The central station C has a warning stage W coupled thereto, an alarm stage A, and a malfunction indicating stage F. Each one of these stages can provide for optical and/or acoustical indication and, if necessary, to automatically control remedial action, for example connection of a fan, operation of one or more valves, sprinkler systems, or the like.
Termination element E which is connected to the end point of the cable system to which the respective units G1 . . . Gn are connected supervises the intregrity of the cablings between the central station and the respective gas sensing units. In case of a defect, such as an open circuit or a short circuit, of the ground bus O or one of the signal lines S1, S2, the termination element E will cause the malfunction indicating stage F at the central station C to provide a malfunction signal. The power supply line U as well as the respective sensing units G1 . . . Gn likewise can be supervised with respect to defects or malfunction, by including an electronic circuit which supervises or monitors proper operation of the gas sensing units. In case of defect or malfunction this electronic circuit short-circuit, for example, one of the signal lines S1 or S2 and the termination element E will provide an indication to the central station C to then enable the malfunction indicating stage F.
The sensing units can be grouped in various ways, that is, for example a group of sensing units can be connected to one cable, and another group of sensing units to another cable, which cables can be connected to various inputs at the same central station, for example to indicate respectively different phenomena; thus, for example, one group of sensing units connected to one cable can be provided to supply an indication at a warning and alarm level, respectively, upon sensing of toxic gases; whereas another group of sensing units connected to another cable and to another input at the central station can provide an indication of the presence of combustible gases, such as methane. The central station then will provide, at respective inputs for the respective sensing units respectively different warning and/or alarm indications indicative of the respective gas which was snesed.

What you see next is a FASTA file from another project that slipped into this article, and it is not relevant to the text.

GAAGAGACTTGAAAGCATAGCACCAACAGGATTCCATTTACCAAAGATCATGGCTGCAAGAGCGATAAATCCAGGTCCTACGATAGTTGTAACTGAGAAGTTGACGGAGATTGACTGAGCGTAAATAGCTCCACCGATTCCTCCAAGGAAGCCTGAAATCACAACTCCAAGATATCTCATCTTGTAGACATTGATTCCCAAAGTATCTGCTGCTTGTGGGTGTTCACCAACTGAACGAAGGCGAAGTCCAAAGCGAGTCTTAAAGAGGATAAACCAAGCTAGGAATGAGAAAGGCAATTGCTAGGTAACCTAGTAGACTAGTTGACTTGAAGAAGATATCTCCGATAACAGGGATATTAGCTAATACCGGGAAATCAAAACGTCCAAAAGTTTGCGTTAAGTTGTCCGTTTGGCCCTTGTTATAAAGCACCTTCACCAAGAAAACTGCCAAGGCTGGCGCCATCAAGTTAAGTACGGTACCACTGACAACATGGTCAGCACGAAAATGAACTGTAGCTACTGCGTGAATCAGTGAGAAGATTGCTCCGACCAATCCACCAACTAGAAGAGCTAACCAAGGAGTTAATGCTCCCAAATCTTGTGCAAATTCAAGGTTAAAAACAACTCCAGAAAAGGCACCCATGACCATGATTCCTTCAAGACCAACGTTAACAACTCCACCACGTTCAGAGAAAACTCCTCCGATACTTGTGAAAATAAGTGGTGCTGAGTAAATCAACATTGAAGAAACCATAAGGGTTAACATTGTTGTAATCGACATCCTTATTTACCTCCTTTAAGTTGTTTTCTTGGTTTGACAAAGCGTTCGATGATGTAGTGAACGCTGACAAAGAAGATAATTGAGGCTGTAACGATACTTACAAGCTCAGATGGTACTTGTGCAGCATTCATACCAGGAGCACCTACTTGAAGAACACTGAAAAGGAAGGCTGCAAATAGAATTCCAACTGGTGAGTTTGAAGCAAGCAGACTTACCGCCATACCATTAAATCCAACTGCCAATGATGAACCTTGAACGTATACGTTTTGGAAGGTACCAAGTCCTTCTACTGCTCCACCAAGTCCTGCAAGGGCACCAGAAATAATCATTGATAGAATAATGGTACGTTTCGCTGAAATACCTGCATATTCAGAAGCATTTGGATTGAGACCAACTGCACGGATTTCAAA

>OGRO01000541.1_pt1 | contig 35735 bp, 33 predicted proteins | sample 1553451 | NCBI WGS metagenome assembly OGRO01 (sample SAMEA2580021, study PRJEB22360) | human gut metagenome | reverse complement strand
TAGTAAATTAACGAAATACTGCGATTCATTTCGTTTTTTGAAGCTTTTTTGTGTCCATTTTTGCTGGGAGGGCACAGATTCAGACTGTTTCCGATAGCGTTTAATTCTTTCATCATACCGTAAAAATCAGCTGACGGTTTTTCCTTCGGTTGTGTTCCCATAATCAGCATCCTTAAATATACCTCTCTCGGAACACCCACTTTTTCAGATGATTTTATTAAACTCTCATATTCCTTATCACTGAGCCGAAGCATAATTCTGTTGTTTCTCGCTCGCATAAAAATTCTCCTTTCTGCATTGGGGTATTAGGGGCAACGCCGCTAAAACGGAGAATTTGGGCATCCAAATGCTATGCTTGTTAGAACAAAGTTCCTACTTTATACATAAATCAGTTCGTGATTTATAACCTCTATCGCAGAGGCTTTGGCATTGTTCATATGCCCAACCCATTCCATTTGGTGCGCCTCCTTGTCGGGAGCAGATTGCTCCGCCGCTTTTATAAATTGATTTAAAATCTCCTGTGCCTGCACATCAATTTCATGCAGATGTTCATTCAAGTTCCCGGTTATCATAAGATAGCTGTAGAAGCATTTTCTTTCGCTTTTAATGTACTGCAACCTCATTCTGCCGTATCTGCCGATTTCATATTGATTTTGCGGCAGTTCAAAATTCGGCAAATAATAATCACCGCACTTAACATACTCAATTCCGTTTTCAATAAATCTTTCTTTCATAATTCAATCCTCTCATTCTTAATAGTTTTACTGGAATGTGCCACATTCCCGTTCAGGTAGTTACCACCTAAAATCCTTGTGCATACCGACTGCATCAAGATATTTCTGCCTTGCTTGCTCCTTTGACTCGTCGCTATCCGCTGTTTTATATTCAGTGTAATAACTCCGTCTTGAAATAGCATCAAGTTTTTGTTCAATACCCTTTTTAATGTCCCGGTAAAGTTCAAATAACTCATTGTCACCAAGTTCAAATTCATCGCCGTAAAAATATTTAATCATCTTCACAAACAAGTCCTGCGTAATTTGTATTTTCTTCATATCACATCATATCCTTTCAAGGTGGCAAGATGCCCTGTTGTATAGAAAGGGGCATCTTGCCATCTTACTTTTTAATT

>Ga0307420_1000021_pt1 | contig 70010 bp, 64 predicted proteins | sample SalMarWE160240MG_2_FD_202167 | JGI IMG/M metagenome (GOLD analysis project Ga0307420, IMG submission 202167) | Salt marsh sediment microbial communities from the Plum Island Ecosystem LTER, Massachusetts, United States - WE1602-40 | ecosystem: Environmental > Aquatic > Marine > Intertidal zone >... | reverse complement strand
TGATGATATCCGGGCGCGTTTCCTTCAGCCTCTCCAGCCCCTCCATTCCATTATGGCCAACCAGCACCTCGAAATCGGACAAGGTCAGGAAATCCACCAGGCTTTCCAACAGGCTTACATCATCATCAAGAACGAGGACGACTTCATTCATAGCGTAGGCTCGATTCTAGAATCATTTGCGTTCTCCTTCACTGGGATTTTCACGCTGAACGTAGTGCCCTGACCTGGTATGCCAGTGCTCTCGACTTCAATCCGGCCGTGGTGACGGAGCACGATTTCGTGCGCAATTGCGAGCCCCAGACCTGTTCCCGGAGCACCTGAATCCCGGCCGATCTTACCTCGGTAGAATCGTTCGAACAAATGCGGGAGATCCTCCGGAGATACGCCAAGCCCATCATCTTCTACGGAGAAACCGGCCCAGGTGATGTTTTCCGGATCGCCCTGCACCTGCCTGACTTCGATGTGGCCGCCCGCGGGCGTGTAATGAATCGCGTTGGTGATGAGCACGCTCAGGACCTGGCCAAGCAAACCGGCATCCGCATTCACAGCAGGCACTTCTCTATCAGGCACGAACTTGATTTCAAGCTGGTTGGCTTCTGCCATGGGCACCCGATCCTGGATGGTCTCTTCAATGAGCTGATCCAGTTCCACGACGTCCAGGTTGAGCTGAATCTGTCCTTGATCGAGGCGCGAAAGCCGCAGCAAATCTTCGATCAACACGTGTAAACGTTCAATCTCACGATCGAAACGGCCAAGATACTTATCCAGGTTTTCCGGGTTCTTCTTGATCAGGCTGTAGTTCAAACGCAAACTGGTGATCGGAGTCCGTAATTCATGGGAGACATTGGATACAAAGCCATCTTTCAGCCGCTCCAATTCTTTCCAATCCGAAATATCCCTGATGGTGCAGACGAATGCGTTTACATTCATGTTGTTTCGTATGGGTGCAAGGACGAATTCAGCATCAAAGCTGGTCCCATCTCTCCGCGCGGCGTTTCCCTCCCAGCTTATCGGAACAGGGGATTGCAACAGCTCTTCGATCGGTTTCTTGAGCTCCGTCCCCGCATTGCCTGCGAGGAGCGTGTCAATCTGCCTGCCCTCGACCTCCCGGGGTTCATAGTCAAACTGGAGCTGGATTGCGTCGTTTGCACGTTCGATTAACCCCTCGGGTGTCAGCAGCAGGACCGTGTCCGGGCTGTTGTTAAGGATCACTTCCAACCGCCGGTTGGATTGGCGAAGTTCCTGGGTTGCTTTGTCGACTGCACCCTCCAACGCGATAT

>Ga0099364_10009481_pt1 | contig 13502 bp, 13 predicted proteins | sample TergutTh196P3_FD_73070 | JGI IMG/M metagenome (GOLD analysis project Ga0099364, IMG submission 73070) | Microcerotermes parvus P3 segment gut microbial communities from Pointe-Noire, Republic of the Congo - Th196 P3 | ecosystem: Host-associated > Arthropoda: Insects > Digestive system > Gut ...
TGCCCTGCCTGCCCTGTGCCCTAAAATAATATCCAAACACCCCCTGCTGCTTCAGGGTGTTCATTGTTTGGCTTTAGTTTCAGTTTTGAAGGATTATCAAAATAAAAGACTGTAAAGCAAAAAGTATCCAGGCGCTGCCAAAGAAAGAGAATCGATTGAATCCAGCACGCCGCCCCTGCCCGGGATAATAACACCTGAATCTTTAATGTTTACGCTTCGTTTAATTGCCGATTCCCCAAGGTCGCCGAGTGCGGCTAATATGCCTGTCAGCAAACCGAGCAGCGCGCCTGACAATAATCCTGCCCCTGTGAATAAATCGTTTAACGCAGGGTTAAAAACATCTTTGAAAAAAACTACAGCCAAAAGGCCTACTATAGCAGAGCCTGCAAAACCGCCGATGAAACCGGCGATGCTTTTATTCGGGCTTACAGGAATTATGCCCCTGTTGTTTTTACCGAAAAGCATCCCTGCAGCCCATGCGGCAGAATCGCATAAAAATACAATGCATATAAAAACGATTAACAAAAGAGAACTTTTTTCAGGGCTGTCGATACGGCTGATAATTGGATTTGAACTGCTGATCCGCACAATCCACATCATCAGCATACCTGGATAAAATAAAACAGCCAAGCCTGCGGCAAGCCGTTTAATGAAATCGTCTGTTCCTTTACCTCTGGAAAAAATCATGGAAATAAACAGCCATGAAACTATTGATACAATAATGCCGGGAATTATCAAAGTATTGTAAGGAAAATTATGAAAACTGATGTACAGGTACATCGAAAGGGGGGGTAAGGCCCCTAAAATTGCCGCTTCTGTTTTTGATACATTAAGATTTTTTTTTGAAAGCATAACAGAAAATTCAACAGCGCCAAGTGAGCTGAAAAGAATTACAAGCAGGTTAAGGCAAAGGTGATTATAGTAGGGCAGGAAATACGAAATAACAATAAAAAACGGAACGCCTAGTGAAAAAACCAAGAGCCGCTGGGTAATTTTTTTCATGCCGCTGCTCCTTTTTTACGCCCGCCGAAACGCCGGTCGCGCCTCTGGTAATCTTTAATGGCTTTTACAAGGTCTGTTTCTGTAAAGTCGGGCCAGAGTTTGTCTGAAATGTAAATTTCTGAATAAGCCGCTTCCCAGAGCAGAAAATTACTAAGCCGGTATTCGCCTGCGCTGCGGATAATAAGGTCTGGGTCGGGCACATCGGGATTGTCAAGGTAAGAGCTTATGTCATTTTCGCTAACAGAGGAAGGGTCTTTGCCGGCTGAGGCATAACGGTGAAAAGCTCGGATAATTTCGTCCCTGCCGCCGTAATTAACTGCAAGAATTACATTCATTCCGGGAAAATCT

The gas sensing units G1 . . . Gn have included in the units means to detect and provide signal transfer of sensed signals of at least two threshold levels, representative of threshold levels of the gases being sensed and of analog response levels of the respective sensing element. Additionally, the sensing units are so arranged that malfunction in the unit itself, for example an open or short circuit of the sensor, can be signaled to the central station. More than two sensing thresholds can be provided, for example a first, very low sensing threshold coupled to a timing stage having a long time interval; an intermediate threshold level with a shorter timing interval, and a final, and alarm sensing threshold. Each one of the threshold levels then will have its own signal line or signal line pair associated therewith, similar to the lines S1, S2. It is, of course, also possible to use different kinds of signals on the same line. Increasing the number of thresholds introduces additional complexity and decreases reliability. For most systems, two threshold levels are sufficient and, in view of the increased reliability in rejection of false alarms, preferred.
The gas sensing unit is shown in FIG. 2; the various elements are shown in block form and the particular components of the blocks, themselves, are well known and may be constructed in accordance with standard circuit technology and, preferably, in the form of integrated circuit units.